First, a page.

Strange Google Pixel DNS things

I’ve had this off and on issue for a while in which images and videos don’t load on Twitter with my Google Pixel 3 on both Android 9 and Android 10. If I wait long enough—maybe 60 seconds–the current timeline populates and things generally work.

This makes Twitter even more annoying than its baseline. I often use this as an excuse just to stop using Twitter for the hour or night.

Recently, I noticed that images in the Guardian app weren’t loading either. The full text of the articles would come in, but there were blank boxes everywhere. These aren’t always necessary for the story, but that they’re missing is a little distracting and makes me wonder what else isn’t working on the phone.

While I was out of the house and on LTE today, I noticed that images and videos in Twitter and the Guardian were loading fine. Something finally clicked in my head and I decided there must be some kind of funky problem with my network setup at home.

I’ve had the Cloudflare DNS servers configured on our router for quite a while and haven’t given them too much thought since they seem to work just fine. Today I made a temporary change to Google’s public 8.8.8.8 and 8.8.4.4 DNS servers to see if it made an impact. Sure enough, Twitter images and videos started loading immediately.

I then changed to OpenDNS’s public 208.67.222.222 and 208.67.220.220 DNS servers and the issue came back—no Twitter images or videos. Switched back to Google’s DNS and they started working.

The strange part at this point is that Guardian images still aren’t coming in.

So then I switched back to the DNS my router receives from the ISP and everything immediately started working. Imagine that!

This is great and all, but ISP DNS is generally disgusting. When I try to go to a domain that doesn’t exist, the request is automatically routed to a “non-existing domain landing service” that is branded by Spectrum, Time-Warner, and Charter. That there’s not just one company name associated shows how careful the friendly conglomerate is with branding (and customers’ data).

An opt-out link is at the bottom of the page, but it doesn’t actually work.

So what to do. None of this has any impact on our MacOS laptops. I should do some actual testing, but the DNS lookups still seem faster to 1.1.1.1 than anywhere else. I tried the Cloudflare 1.1.1.1 app on the phone to do DNS over TLS, but it has trouble with Twitter images and videos too. Android doesn’t appear to let you override the DNS, so all requests are made through the router. I’m guessing that ends up being part of the real issue.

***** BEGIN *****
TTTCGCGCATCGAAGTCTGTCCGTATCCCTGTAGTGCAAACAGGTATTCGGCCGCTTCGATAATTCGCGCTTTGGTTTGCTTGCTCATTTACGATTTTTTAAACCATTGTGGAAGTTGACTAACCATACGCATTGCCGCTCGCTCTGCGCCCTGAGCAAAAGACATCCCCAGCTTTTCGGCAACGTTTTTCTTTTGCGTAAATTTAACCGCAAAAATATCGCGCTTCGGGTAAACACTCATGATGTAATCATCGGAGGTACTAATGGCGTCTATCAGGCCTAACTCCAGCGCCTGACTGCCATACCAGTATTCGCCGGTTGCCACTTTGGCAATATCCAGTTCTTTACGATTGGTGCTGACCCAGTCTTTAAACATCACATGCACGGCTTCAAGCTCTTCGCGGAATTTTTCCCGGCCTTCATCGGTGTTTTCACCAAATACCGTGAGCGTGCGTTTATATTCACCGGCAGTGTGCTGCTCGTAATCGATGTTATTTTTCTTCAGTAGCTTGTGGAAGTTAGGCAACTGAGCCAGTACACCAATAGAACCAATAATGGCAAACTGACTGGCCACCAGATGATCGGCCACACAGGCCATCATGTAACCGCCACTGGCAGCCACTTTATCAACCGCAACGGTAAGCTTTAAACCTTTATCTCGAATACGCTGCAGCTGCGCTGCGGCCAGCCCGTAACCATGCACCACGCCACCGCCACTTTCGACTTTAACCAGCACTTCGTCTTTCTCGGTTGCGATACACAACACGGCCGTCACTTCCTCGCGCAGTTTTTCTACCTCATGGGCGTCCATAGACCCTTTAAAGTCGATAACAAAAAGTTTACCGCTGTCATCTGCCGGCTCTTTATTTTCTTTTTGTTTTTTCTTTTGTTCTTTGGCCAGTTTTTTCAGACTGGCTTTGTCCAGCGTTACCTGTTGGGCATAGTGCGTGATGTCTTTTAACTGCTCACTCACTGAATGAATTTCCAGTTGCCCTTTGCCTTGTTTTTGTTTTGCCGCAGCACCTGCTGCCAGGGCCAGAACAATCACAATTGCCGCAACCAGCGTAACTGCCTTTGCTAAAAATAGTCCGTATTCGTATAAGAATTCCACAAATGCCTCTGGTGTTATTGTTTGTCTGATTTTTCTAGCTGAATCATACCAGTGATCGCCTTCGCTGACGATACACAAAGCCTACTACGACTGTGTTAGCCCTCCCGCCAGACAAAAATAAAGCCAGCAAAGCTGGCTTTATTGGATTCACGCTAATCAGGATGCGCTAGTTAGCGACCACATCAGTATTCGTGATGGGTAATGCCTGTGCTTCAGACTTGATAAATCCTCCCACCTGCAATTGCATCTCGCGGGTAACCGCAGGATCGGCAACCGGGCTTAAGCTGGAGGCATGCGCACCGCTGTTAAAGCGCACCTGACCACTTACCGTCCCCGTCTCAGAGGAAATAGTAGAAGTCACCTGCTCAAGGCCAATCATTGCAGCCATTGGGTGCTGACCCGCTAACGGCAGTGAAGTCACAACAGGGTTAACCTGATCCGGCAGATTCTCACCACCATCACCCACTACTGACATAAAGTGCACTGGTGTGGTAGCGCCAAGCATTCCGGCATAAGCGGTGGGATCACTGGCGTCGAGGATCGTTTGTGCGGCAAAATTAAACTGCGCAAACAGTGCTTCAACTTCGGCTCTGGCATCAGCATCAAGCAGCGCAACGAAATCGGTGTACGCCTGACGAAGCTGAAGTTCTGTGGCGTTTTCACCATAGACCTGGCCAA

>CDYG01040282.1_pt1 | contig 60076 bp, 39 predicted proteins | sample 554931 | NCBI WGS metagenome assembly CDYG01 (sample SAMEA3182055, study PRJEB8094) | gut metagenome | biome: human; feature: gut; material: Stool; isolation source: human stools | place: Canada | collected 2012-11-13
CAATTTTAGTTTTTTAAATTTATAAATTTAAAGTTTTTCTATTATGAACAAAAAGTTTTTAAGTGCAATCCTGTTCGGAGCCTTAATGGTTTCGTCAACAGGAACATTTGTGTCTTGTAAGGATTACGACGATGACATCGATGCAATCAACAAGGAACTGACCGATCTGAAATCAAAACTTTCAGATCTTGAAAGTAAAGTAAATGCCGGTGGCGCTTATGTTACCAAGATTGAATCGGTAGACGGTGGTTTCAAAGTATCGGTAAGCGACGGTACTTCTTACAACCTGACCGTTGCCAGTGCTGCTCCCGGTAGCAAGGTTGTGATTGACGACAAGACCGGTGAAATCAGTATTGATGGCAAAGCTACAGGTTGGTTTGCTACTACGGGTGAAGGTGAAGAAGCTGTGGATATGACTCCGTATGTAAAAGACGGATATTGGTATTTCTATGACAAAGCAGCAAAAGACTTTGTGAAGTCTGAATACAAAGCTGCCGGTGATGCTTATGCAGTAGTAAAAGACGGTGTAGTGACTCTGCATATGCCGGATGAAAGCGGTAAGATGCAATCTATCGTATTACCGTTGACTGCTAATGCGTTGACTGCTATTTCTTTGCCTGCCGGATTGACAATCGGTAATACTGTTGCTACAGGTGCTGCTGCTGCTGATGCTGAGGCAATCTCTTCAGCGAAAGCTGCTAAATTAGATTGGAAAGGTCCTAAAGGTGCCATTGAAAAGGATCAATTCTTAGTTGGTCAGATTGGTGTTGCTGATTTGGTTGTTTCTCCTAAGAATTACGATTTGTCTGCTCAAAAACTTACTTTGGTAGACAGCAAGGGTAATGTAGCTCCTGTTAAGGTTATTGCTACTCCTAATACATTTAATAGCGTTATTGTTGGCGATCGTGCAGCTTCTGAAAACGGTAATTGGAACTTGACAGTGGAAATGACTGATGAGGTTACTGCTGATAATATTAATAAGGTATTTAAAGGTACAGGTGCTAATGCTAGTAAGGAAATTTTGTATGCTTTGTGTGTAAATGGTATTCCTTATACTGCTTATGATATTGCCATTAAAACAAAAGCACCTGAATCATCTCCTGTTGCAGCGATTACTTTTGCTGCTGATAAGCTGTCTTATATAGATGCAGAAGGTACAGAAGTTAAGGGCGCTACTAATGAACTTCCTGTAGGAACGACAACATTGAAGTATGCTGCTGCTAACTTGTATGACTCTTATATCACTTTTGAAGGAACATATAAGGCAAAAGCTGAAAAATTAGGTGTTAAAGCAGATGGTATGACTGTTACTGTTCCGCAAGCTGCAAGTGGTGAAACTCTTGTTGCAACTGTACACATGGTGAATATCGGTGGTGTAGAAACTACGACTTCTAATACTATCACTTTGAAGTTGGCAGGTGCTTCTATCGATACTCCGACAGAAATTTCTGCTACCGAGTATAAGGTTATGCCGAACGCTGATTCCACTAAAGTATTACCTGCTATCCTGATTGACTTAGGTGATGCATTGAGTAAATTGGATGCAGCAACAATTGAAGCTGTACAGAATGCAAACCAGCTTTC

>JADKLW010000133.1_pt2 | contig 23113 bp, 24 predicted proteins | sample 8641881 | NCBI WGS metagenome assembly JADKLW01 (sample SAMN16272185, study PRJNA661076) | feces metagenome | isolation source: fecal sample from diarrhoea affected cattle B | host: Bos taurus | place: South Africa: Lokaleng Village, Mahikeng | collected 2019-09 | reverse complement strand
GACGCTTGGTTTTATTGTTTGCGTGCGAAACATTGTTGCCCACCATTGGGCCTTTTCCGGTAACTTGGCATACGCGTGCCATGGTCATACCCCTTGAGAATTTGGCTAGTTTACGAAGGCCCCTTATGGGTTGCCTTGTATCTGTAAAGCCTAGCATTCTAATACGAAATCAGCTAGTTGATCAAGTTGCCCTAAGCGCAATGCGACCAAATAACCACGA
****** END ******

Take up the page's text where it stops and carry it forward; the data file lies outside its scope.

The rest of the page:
I’m going to go with the Google DNS servers for now and see how it feels for the next few days. Then I guess start diving into Netgear Orbi forums to figure out how it could be screwing things up. 🤷🏼‍♂️

Update, 6:55pm November 24, 2019:

A couple issues combined here:

  • There should be a way to manually set DNS in Android, but that doesn’t appear to be available to me. For this reason, the DNS is set to 192.168.1.1 rather than any DNS server I configure on the Netgear Orbi.
  • It should be possible to tell the Netgear Orbi to pass DNS servers via DHCP other than its own IP. The Orbi has dnsmasq running, so it apparently assumes that will be the best option and now disables all others.

So now I need to figure out how to get the DNS actually set to the best provider on my phone without downloading one of those shady DNS apps.

Update, 7:11pm November 24, 2019:

From what I can tell, Android 10 no longer allows you to set custom DNS for a specific network. But! There’s a private DNS option available in the general network settings that allows you to configure DNS over TLS.

I first set this to 1dot1dot1dot1.cloudflare-dns.com, but the issue persisted. I then set it to dns.google and images started loading immediately in both Twitter and the Guardian. Videos are still a little funky, and I’ve found a few images that don’t load, but this may be a good short term fix.

The long term fix needs to be making the router not improperly handle DNS queries for the network.

Update, 7:29pm November 24, 2019:

I’m irritated enough at the router for running its own dnsmasq instance that I’ve now reached the hack or replace stage of router ownership.

Update, 8:09pm November 24, 2019:

I have shell access to the router and have updated the dhcpd configuration to send 8.8.8.8 as the DNS server to DHCP clients rather than the router’s IP.

This is excellent because it solves my irritation that the router was running dnsmasq poorly. This is less excellent because my actual issue with images is still there. 😂

Update, 8:13pm November 24, 2019: